New hires offer companies the opportunity to add expertise, fill key capability gaps, and help move the organization toward its strategic future. And importantly, new hires are often brought in to solve identified business problems. But that problem-solving opportunity is squandered -- and the hire can appear ineffective -- when the company has incorrectly identified the business problem.
Have the underlying issues been accurately identified? What may present as a sales deficiency might actually be a product issue. Is an additional direct report needed to support an executive, or is that executive the problem? Is this an organizational design issue or a personnel issue?
As it relates to human capital issues, companies misunderstand their true business needs more often than you might expect. Matt Mooney, an Atlanta-based Partner with ON Partners, says that during the initial conversations leading to a search, it becomes clear that nearly half of the time, the client may be looking to solve the wrong problem.
John Morrow, a Silicon Valley-based Partner with ON Partners, has similar experiences. “We are often hired to help a company fix a leadership problem. The client comes to the table with some sense of what they want, but we need to listen closely for early clues to help us more accurately identify hiring needs. We work through the process with the client, present market data, and the scope often evolves,” he says. “Our role as a hiring consultant offers tremendous value to clients.”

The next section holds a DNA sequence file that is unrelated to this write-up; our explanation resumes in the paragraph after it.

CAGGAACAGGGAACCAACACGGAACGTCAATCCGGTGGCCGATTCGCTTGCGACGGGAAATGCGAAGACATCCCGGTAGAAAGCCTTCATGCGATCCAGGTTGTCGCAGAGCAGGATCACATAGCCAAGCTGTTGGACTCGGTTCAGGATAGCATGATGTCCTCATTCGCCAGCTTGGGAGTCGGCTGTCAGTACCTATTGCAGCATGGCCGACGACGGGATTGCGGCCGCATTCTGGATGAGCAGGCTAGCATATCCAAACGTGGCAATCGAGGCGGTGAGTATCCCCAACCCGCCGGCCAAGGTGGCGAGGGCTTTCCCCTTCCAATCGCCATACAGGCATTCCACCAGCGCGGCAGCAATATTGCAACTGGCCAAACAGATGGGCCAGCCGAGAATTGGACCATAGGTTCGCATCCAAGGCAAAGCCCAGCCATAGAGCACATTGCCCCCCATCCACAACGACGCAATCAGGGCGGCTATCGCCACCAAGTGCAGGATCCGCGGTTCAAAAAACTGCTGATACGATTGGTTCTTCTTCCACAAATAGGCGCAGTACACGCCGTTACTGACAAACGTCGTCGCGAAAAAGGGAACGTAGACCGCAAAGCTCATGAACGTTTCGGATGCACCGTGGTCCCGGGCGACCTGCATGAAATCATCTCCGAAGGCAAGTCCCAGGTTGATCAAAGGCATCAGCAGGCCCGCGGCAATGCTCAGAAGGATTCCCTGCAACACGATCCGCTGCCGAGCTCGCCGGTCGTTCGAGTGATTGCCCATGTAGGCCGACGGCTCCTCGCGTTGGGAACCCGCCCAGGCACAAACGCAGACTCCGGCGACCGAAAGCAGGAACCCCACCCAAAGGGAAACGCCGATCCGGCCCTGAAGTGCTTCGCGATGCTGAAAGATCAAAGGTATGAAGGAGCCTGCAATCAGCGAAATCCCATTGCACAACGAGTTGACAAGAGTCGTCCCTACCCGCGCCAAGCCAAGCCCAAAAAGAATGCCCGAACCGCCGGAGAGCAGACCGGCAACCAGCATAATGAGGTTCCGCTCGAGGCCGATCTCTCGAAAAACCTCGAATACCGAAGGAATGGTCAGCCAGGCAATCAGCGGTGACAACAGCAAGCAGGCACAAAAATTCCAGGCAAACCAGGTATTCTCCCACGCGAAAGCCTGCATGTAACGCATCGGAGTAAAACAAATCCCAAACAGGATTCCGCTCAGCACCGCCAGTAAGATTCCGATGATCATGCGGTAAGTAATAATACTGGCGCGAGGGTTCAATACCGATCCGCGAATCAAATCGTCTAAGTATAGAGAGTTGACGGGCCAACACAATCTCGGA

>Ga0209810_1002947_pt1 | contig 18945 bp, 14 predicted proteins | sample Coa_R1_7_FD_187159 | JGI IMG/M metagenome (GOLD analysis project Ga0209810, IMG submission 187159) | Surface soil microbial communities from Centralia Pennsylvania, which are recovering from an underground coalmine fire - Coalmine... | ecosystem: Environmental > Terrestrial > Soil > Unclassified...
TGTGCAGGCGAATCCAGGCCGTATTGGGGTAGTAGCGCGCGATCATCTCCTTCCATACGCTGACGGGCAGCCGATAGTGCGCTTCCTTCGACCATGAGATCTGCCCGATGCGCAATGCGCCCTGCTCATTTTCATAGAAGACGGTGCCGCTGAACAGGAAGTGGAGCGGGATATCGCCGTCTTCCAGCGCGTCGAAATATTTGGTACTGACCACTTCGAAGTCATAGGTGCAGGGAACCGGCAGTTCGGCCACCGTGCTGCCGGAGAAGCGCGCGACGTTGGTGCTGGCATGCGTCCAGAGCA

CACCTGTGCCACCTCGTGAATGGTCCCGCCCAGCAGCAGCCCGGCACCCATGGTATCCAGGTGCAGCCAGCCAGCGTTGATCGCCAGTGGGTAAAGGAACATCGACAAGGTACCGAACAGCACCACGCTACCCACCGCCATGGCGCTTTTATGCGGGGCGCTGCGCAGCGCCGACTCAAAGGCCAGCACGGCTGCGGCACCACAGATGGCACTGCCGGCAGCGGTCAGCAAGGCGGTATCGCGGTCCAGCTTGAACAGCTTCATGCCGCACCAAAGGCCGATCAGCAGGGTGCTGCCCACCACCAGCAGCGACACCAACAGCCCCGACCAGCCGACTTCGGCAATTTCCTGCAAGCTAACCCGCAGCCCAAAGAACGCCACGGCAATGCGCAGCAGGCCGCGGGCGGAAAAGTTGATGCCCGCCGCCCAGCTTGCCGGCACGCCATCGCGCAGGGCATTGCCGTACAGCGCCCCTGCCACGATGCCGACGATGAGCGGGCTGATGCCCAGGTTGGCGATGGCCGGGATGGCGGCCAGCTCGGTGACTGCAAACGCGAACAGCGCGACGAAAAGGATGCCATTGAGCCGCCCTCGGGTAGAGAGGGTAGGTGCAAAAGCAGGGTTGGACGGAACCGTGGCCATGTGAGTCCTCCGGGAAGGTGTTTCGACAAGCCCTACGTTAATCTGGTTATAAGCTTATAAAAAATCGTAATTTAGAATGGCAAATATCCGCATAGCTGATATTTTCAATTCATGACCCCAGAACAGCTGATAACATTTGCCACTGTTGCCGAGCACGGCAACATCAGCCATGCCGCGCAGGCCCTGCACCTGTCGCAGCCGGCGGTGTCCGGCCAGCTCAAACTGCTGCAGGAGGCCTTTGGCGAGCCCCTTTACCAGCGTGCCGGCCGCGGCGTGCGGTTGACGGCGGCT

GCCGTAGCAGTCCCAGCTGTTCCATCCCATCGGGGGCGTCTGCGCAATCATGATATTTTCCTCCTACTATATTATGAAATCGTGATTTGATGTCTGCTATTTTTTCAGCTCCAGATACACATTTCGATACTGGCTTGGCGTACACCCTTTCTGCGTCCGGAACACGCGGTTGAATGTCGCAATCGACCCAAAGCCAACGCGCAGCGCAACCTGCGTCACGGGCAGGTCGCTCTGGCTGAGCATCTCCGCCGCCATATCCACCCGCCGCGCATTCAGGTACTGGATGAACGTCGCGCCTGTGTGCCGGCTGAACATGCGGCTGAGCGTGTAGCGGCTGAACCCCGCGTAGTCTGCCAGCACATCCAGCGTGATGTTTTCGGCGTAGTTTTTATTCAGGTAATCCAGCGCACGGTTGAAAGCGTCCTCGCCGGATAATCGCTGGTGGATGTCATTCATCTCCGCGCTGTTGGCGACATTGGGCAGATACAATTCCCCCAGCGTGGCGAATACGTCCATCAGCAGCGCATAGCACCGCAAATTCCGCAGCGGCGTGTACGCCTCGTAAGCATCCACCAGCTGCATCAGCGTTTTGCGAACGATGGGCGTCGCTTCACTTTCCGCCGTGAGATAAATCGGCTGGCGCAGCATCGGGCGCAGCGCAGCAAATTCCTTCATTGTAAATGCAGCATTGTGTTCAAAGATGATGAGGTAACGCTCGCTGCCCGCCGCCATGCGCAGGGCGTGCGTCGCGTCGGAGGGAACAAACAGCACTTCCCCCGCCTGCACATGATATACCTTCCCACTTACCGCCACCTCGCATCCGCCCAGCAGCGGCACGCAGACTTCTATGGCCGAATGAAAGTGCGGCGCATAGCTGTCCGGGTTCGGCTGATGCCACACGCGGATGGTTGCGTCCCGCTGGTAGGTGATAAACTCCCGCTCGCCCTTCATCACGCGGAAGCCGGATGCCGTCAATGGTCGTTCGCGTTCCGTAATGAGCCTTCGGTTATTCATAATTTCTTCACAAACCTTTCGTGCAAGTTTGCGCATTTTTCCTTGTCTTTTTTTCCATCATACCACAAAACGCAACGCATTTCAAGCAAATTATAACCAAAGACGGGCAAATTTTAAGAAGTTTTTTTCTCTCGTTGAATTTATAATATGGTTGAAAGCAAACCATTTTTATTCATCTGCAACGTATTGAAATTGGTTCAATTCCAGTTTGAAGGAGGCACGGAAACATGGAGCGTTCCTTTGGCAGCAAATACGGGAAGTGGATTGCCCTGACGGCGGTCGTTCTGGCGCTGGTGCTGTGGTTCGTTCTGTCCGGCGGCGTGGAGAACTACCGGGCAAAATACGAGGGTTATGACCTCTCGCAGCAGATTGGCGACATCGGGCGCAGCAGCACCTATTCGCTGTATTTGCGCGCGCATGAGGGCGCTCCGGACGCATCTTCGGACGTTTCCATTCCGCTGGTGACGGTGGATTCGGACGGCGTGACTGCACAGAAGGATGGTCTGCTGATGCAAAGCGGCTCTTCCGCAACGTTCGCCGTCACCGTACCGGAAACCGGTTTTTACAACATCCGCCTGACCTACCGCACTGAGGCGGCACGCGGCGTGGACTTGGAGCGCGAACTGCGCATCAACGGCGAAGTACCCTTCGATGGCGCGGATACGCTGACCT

A sales leader search can shift to a marketing strategy search, or vice versa. Mooney also reports, “Often, a private equity firm will retain us to hire a COO to support the CEO, but this ultimately can become a CEO search. As we talk through the issues, peeling back the onion a bit, we learn that the CEO lacks capabilities that are important to the company’s future. The PE firm may not initially have the courage to pull the trigger. Or they may think they can put a band-aid on the situation, as they don’t yet realize the depth of the problem. By highlighting these deficiencies and showing additional market data, there may be a case for a new CEO or a broader succession planning discussion. That is a fairly common scenario in the private equity or growth equity world.”
Making talent changes to solve business and leadership problems makes good sense for companies. But the critical first step in that process is identifying the true business problem to be solved—perhaps with the help of an objective talent professional.
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